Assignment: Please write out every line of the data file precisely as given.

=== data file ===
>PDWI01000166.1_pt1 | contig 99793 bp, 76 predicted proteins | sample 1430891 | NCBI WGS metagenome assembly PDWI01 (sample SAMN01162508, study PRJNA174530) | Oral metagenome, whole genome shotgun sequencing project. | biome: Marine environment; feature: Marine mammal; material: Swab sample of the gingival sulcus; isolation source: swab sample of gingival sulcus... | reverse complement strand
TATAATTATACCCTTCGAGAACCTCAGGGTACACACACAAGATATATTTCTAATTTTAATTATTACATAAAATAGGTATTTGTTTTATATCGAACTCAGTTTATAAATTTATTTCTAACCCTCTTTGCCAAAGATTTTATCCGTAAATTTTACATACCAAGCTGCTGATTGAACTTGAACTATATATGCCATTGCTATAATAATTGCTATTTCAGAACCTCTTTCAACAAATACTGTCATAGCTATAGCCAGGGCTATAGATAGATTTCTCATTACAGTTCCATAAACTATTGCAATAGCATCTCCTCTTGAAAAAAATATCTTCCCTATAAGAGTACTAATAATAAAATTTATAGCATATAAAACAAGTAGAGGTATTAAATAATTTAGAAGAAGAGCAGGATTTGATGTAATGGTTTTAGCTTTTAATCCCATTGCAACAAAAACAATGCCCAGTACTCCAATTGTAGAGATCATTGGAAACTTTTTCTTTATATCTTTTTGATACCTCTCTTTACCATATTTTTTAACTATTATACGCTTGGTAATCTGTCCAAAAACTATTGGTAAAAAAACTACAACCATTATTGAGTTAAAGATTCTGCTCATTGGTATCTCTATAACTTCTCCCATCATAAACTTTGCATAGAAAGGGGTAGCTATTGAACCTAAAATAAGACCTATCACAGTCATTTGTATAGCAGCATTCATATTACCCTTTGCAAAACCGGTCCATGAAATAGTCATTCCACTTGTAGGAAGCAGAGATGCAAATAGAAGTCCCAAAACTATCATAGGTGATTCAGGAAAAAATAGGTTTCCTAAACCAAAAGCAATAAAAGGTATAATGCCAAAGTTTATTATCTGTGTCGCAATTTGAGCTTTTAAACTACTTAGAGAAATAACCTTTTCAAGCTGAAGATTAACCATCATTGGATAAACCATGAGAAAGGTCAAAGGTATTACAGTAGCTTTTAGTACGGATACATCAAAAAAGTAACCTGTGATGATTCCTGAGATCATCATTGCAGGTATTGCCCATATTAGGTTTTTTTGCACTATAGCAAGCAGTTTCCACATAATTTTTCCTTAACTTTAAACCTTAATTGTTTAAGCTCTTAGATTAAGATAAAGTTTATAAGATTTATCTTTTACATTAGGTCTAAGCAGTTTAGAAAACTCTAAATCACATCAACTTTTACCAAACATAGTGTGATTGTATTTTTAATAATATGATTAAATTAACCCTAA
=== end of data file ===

>PDWI01000166.1_pt1 | contig 99793 bp, 76 predicted proteins | sample 1430891 | NCBI WGS metagenome assembly PDWI01 (sample SAMN01162508, study PRJNA174530) | Oral metagenome, whole genome shotgun sequencing project. | biome: Marine environment; feature: Marine mammal; material: Swab sample of the gingival sulcus; isolation source: swab sample of gingival sulcus... | reverse complement strand
TATAATTATACCCTTCGAGAACCTCAGGGTACACACACAAGATATATTTCTAATTTTAATTATTACATAAAATAGGTATTTGTTTTATATCGAACTCAGTTTATAAATTTATTTCTAACCCTCTTTGCCAAAGATTTTATCCGTAAATTTTACATACCAAGCTGCTGATTGAACTTGAACTATATATGCCATTGCTATAATAATTGCTATTTCAGAACCTCTTTCAACAAATACTGTCATAGCTATAGCCAGGGCTATAGATAGATTTCTCATTACAGTTCCATAAACTATTGCAATAGCATCTCCTCTTGAAAAAAATATCTTCCCTATAAGAGTACTAATAATAAAATTTATAGCATATAAAACAAGTAGAGGTATTAAATAATTTAGAAGAAGAGCAGGATTTGATGTAATGGTTTTAGCTTTTAATCCCATTGCAACAAAAACAATGCCCAGTACTCCAATTGTAGAGATCATTGGAAACTTTTTCTTTATATCTTTTTGATACCTCTCTTTACCATATTTTTTAACTATTATACGCTTGGTAATCTGTCCAAAAACTATTGGTAAAAAAACTACAACCATTATTGAGTTAAAGATTCTGCTCATTGGTATCTCTATAACTTCTCCCATCATAAACTTTGCATAGAAAGGGGTAGCTATTGAACCTAAAATAAGACCTATCACAGTCATTTGTATAGCAGCATTCATATTACCCTTTGCAAAACCGGTCCATGAAATAGTCATTCCACTTGTAGGAAGCAGAGATGCAAATAGAAGTCCCAAAACTATCATAGGTGATTCAGGAAAAAATAGGTTTCCTAAACCAAAAGCAATAAAAGGTATAATGCCAAAGTTTATTATCTGTGTCGCAATTTGAGCTTTTAAACTACTTAGAGAAATAACCTTTTCAAGCTGAAGATTAACCATCATTGGATAAACCATGAGAAAGGTCAAAGGTATTACAGTAGCTTTTAGTACGGATACATCAAAAAAGTAACCTGTGATGATTCCTGAGATCATCATTGCAGGTATTGCCCATATTAGGTTTTTTTGCACTATAGCAAGCAGTTTCCACATAATTTTTCCTTAACTTTAAACCTTAATTGTTTAAGCTCTTAGATTAAGATAAAGTTTATAAGATTTATCTTTTACATTAGGTCTAAGCAGTTTAGAAAACTCTAAATCACATCAACTTTTACCAAACATAGTGTGATTGTATTTTTAATAATATGATTAAATTAACCCTAA